We can all give you our opinion, but none of us can be sure how your pastor will respond. Like you predicted, my initial thought was "don't tell him!" Also, I'm one of those that doesn't understand your involvement with a church at all, but you said it's not simple, so I hope you'll divulge more at some other time. ;)
If you respect him as a man and he respects you as a man (from the sounds of it he plays a nice role in your life) he will understand. All of my religious friends respect my decision and we jokingly jab back and forth about it. The people that play that sort of role in my life all know. I didn't tell everyone directly, it took some people some time to cope and still seem bitter at times, but as was stated before, if you are going to tell him I would sooner rather then later. Religion (or lack of) plays a huge part of peoples lives and they hold that dear to them so there is really no sure fire thing he will accept you after you tell him (short term or long term). As good of a man that has had influence on you I would assume he *should take it well and have even more respect you as a man for doing so. Assuming he is in shock I would think he would handle it like an adult and get over it in a soft period of time. Like stated before though, it's a wild card.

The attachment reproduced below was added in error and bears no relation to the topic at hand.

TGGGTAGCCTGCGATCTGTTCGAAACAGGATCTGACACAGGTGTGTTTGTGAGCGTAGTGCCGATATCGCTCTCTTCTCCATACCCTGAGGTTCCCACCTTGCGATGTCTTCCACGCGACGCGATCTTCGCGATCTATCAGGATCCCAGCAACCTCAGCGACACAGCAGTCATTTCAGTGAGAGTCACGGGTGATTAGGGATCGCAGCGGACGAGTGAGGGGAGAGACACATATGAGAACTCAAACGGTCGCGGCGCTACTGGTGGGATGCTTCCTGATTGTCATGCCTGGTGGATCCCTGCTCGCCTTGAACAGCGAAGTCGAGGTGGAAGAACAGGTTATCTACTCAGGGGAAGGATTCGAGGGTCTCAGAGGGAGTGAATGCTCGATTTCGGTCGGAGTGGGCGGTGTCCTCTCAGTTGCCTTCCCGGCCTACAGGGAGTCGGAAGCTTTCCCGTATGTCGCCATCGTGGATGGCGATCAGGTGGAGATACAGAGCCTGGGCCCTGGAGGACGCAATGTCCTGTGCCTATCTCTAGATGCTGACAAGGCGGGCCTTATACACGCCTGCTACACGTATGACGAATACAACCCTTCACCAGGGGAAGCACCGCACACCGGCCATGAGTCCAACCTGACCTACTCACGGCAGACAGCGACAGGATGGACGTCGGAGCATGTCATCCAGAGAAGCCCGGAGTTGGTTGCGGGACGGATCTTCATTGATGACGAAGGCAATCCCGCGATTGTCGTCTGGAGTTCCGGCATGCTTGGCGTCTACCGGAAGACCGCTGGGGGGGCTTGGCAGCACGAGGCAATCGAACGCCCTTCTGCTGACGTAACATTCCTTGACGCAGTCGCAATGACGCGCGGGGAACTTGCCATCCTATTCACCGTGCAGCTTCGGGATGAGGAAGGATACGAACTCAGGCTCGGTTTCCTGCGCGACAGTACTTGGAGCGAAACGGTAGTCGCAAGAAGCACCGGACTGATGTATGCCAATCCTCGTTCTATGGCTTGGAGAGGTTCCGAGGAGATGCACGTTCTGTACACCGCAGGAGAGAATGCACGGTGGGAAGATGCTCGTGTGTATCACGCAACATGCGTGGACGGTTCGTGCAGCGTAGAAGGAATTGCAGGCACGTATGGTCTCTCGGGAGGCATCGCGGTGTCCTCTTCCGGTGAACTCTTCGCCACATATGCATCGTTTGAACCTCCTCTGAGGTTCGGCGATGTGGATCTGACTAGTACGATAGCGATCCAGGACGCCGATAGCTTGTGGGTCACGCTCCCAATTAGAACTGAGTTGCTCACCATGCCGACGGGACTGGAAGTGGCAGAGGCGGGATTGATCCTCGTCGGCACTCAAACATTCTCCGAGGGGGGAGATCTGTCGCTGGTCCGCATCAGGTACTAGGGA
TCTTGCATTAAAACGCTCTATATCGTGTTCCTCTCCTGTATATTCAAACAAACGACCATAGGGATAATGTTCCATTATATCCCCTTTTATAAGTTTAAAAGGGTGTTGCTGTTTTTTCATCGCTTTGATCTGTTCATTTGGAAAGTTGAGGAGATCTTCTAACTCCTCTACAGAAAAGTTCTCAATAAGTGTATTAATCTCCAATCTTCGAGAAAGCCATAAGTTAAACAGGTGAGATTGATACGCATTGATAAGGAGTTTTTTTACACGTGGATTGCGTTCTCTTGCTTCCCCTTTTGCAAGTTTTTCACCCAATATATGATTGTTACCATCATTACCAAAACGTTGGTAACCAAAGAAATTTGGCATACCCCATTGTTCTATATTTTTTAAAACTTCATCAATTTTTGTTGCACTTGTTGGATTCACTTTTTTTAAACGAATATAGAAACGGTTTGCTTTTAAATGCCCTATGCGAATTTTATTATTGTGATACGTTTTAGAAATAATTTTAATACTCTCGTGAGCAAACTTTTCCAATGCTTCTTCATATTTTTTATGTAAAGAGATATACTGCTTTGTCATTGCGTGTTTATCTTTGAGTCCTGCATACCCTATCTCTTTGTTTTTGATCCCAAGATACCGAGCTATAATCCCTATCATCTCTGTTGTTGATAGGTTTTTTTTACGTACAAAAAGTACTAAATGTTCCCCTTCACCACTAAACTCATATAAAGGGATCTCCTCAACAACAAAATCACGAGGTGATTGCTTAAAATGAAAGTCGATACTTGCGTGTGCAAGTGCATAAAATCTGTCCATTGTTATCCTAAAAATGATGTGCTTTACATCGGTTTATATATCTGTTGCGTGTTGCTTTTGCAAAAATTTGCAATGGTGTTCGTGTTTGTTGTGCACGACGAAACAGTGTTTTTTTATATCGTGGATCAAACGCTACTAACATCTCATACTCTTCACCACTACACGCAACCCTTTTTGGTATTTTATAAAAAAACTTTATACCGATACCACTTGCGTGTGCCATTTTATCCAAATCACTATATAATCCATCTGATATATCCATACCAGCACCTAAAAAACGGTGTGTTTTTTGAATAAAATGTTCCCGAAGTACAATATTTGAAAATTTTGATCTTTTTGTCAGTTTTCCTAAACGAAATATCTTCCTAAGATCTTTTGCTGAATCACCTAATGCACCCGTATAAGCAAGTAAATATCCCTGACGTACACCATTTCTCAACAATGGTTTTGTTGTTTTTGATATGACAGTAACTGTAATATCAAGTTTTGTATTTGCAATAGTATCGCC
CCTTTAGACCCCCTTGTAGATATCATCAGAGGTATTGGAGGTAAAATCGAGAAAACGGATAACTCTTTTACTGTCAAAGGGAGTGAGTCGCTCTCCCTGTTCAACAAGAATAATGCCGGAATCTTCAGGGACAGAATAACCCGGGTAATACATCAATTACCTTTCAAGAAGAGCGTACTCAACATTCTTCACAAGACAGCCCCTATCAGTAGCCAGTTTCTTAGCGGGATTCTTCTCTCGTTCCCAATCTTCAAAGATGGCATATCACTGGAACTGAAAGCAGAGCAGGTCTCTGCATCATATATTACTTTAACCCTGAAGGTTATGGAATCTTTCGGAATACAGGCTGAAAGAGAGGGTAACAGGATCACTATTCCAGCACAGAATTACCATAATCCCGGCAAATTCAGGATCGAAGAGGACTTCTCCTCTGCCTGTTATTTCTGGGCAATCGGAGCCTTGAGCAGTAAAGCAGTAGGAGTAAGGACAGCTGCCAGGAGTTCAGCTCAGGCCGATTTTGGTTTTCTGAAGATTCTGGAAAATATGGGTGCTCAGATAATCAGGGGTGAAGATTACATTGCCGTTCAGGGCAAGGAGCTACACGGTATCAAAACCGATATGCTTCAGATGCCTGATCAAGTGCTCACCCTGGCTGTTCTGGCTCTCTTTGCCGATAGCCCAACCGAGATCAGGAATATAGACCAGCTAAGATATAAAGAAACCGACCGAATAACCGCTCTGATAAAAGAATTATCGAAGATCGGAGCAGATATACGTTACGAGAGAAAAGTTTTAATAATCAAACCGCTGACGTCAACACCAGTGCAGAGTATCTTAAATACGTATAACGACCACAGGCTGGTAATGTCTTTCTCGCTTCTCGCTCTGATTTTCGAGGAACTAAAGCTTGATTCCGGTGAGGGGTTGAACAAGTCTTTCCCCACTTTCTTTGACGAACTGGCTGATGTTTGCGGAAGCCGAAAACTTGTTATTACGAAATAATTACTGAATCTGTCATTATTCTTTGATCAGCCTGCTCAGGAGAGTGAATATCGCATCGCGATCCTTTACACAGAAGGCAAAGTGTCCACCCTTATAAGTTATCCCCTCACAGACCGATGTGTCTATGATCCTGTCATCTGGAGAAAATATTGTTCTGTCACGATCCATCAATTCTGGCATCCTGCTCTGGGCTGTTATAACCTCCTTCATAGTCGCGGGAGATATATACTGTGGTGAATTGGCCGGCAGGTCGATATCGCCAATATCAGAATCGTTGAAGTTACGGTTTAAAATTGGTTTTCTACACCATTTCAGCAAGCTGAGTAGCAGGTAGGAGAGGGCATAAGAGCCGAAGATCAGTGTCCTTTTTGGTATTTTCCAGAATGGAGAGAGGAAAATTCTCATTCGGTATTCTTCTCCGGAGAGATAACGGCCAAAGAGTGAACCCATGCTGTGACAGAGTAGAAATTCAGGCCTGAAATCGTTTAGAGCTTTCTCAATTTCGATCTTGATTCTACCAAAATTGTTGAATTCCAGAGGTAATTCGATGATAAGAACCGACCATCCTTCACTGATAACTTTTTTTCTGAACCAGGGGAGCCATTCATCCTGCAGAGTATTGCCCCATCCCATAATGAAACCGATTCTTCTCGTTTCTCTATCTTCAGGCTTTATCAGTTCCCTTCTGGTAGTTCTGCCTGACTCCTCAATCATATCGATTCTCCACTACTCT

This is important. Like a job interview, you don't do it over email or text message or even a phone call. If you do decide to tell him I would, even to plan a time, ask him face to face to setup a time and definitely tell him face to face. I think in the end if you tell him, regardless of the outcome, you will feel like you got the monkey of your back. I, like every civilized adult, would rather hear the truth regardless if it's pleasant or not. I would be upset if I found out after your marriage and all the prerequisites that come with it that you lied to be safe.
You may even be surprised to find out he is an atheist also, with the same fears of being outcast by the culture he feels so apart of.
If he is. What would your reaction to his dishonesty be?
Speaking of that, here's an awesome interview with a pastor who has secretly been an athiest for several years! (did you watch this also, hence the comment?)
Thank you for posting that link. I had not seen it before.
I think it is very important that they point out that the social bonds are often what keep people in church and not so much a deep belief in doctrine. Something that draws people to religion is often a fear of being alone and they develop deep bonds with others within their faith.
That is a very interesting question. Knowing him I would say that there is pretty much no chance of that actually being the case, but it is quite a thought experiment, and one I'll enjoy meditating on.
If you really want to tell him, go to his home, rather than the church, which is his "place of business," sit down with him, and tell him exactly what you've told us. It's honest, sincere, and to the point.
WhatEVER you do, don't take the coward's way out and email him. If your boyfriend broke up with you, would you rather he did it in person, or via email? Not a lot of difference --
I actually have anxieties about confrontation in general, so I might prefer a breakup email... but I do see your point.